What is the relationship between outer space and life back on Earth? As we enter what experts have dubbed the “New Space Age,” with its global nature and a growing number of nations, corporations, and wealthy tourists participating in space travel, questions about the role outer space plays in our daily lives are assuming renewed importance. This course invites students to think historically about space exploration and astronomy in the twentieth century by tracing their global threads and investigating their political and cultural consequences. Over the course of the term, we will explore how people in the past asked and answered questions about who owned outer space, the benefits of space exploration (and who deserved access to them), and what the space age promised for the future. In particular, this class will decenter the Cold War space race between the United States and the Soviet Union, focusing instead on how the process of imagining, knowing, exploring, and exploiting space became global. We will focus especially on questions of power and inequality, considering how outer space has reflected, reinforced, and challenged Earthly relationships. Along the way, we will consider a variety of ways people encountered outer space: through science fiction, observatories, space-travelling humans, technologies, and artifacts, and grand plans for cosmic colonization. We will also study the construction of global communications networks and the perils of falling satellite debris. Throughout the course, we will return to the themes of race, colonialism, gender, and capitalism.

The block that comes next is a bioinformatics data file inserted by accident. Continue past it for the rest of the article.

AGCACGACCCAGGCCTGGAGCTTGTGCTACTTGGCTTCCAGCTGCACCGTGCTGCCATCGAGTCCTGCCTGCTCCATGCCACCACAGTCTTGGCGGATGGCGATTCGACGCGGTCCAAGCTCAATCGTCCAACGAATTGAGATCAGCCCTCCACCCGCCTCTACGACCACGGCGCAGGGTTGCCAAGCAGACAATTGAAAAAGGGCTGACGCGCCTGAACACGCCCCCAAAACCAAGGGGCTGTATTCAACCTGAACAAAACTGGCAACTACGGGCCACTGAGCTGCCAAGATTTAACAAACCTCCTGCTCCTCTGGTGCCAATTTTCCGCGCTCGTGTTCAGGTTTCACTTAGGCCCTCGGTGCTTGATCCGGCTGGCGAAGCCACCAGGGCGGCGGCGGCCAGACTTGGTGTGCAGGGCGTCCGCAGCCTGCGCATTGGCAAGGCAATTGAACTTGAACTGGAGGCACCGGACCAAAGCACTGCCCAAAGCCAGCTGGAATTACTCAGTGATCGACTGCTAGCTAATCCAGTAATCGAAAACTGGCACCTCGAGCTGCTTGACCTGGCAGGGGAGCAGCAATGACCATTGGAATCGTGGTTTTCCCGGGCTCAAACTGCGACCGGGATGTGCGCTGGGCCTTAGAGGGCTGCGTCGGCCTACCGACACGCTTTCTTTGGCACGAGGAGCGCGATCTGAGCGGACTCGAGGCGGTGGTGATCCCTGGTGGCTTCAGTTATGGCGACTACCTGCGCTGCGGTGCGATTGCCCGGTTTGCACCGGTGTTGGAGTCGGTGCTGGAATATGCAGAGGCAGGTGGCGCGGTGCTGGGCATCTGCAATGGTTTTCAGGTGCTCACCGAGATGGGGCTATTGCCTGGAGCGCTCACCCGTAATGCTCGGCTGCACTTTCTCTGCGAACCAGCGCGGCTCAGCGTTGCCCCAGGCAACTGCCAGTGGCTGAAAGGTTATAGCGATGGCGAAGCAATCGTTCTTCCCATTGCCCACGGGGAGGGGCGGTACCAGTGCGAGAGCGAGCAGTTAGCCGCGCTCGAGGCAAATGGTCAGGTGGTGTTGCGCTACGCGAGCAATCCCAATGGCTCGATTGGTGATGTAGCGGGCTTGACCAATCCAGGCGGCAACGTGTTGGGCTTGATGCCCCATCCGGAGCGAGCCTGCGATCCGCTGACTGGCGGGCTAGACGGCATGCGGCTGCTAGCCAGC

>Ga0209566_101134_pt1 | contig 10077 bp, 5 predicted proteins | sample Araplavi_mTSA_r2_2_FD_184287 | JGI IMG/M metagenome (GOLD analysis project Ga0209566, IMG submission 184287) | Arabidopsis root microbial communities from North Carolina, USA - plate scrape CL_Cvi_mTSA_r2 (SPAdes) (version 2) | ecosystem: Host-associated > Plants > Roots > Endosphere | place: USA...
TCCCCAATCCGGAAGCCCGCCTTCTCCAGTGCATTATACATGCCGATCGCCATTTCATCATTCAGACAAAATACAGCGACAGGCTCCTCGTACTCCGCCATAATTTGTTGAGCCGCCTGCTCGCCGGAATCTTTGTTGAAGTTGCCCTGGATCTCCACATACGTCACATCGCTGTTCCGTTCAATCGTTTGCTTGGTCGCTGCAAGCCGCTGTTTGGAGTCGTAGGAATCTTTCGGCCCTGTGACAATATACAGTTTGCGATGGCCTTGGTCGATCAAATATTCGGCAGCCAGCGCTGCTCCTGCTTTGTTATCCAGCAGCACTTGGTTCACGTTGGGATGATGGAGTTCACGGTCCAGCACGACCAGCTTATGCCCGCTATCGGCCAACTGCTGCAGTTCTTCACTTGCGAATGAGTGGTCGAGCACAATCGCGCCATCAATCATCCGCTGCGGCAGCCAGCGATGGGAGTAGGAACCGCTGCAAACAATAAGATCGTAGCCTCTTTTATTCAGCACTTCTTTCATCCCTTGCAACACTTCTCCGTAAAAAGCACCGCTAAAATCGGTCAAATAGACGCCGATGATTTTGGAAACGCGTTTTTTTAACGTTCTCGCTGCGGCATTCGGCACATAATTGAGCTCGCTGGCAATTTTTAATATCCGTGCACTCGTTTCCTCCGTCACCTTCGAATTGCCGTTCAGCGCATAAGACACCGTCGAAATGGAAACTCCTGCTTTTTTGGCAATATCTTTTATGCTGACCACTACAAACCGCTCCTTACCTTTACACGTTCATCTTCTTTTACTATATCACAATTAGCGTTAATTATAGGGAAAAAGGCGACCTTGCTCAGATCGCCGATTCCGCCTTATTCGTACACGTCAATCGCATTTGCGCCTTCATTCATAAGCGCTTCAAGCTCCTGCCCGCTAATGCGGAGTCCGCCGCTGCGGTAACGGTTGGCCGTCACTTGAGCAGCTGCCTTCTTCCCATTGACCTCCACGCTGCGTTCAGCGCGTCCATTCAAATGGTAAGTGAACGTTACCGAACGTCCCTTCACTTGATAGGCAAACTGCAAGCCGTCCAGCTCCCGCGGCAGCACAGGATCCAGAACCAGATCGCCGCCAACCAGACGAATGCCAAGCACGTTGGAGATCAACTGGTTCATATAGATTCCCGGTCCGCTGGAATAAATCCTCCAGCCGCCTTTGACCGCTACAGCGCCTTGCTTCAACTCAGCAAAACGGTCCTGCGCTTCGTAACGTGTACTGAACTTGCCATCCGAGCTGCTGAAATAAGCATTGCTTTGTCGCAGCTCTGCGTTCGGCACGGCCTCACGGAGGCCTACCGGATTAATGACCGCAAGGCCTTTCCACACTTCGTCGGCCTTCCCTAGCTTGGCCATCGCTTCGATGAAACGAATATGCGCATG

This course is offered as a 4.5-unit seminar during the 2022-2023 year.